Neurons In The Skin Can Think: Found By Researchers

  • Rate this Story
  • 0
  • 0

By Afza Fathima | September 4, 2014 1:18 PM EST

A study by the Faculty of Medicine at the Umea University in Sweden has found that neurons in the skin have the ability to think. 

Reuters/Denis Balibouse
A laboratory assistant holds one hemisphere of a healthy brain in the Morphological unit of psychopathology in the Neuropsychiatry division of the Belle Idee University Hospital in Chene-Bourg near Geneva March 14, 2011.

It was assumed that our nervous system is a network of data-collecting sensors that sends data to the brain for it to be processed but it looks like this assumption could be wrong.

It was thought that only the brain could do advanced calculations, but now it was found that even neurons in the skin can perform them, News.com.au reported. The skin has a feature that enables the nerve fibers to form fields of reception and high-sensitive zones. This allows it to perform calculations of geometric data just by itself.

The study that was published in the journal Nature Neuroscience by authors, J Andrew Pruszynski and Roland S Johansson last Sep. 3. The study showed that the branching gives way for neurons to send signals to the brain telling it that something has touched the skin in addition to processing geometric data about the object as well. 

Andrew Pruszynski said that the findings mean that human's touch experiences are processed by neurons in the skin before it reaches the brain for further processing.

This discovery has the ability to change approaches in rehabilitation after a nerve injury. Currently, people were under the assumption that the cerebral cortex is the main working part in the system.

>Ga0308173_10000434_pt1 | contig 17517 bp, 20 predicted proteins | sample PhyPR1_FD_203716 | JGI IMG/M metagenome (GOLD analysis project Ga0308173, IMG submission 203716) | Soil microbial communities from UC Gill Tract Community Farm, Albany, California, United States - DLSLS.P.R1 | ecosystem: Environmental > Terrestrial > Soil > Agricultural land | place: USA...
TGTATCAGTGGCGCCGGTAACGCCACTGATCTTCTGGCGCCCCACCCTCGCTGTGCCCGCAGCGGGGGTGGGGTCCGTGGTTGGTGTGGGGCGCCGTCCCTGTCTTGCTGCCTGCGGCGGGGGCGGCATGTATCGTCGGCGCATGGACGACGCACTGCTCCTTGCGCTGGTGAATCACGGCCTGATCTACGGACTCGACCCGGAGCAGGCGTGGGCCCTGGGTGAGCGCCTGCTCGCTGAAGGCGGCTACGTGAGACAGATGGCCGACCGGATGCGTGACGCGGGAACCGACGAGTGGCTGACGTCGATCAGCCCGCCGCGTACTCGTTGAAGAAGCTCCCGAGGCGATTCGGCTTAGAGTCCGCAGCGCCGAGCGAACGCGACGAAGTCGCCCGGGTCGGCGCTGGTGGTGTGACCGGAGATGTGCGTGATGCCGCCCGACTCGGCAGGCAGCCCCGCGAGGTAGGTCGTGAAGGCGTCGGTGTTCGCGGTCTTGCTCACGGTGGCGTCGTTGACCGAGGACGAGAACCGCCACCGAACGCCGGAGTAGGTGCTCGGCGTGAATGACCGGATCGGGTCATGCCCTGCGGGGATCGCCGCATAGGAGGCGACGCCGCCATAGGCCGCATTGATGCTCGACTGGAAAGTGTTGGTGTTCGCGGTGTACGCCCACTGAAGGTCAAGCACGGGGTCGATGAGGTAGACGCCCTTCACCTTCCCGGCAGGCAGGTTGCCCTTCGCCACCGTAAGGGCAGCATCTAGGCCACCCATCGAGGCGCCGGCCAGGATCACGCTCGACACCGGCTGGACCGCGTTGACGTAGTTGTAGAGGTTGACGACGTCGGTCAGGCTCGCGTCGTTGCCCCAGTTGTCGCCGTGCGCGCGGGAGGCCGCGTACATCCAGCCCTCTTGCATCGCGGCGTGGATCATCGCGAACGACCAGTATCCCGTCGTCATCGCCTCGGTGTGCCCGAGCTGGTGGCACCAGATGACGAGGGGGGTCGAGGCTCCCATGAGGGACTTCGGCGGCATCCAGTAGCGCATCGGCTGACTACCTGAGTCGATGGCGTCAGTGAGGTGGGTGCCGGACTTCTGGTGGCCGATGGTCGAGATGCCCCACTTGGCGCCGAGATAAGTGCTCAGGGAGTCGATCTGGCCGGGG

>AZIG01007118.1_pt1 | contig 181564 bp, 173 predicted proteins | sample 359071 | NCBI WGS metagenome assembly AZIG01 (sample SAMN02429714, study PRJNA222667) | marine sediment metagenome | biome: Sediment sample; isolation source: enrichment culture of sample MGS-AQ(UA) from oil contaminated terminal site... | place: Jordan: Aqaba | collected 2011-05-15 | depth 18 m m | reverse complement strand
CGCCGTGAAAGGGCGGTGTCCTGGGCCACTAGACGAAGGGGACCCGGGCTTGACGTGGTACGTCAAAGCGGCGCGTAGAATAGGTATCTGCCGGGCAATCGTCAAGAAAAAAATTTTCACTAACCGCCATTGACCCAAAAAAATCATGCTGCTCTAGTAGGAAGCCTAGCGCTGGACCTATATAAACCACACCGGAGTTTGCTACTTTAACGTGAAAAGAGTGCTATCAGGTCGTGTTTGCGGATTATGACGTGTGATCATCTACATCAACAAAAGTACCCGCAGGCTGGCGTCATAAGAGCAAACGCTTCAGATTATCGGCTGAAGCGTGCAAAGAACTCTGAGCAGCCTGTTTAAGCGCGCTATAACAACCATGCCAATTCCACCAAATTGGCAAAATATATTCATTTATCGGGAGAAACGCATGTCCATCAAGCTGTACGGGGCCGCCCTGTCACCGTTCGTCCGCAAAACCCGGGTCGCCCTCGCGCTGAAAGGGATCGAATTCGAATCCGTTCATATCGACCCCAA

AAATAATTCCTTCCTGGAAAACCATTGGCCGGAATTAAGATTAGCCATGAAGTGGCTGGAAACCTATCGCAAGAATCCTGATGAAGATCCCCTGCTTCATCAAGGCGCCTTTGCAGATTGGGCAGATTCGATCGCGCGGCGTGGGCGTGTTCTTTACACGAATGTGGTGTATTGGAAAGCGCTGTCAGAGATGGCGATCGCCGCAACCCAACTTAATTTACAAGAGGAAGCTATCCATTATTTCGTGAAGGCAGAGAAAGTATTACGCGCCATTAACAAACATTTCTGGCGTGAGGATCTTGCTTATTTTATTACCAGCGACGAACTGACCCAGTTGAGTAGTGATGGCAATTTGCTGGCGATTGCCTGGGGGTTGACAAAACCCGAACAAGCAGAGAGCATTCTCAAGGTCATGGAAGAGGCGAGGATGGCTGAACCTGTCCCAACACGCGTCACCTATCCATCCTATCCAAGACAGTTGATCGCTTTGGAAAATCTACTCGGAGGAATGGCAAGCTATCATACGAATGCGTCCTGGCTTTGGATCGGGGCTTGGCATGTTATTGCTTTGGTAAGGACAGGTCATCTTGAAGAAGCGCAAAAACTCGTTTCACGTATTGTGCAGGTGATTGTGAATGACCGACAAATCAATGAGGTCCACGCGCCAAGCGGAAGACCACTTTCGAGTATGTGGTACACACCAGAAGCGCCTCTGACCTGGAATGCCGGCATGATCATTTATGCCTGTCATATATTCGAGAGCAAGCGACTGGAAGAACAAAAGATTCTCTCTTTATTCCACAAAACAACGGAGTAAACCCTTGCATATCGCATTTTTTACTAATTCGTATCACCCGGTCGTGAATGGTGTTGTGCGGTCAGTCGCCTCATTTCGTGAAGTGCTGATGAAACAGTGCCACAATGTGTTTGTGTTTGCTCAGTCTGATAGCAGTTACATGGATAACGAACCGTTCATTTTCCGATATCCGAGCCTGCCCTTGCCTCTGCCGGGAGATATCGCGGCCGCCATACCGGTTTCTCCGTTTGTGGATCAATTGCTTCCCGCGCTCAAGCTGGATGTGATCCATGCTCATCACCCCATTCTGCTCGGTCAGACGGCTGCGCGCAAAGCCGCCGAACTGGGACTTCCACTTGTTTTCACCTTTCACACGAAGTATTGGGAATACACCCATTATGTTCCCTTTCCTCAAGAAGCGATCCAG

Pruszynski explained that after a nerve injury, when one is working towards regrowing the peripheral nerves in order to recover the function of touch, it is important to consider two things. One of it is to see how many neurons have to be grown back and the other one is to see how the neurons grow back as it is critical to the type of information that they pass on to the brain. 

It was also noted that the sensitivity of the neurons to shape of stimuli is dependent on the levels of sensitivity on the different areas of skin. Hundred billion of brain cells are present in humans, in which a neuron fires 200 times every second. 

To contact the editor, e-mail:

(Photo: Reuters/Denis Balibouse / )
A laboratory assistant holds one hemisphere of a healthy brain in the Morphological unit of psychopathology in the Neuropsychiatry division of the Belle Idee University Hospital in Chene-Bourg near Geneva March 14, 2011.
  • Rate this Story
  • 0
  • 0
This article is copyrighted by IBTimes.com.au, the business news leader

Join the Conversation

IBTimes TV
E-Newsletters

We value your privacy. Your email address will not be shared.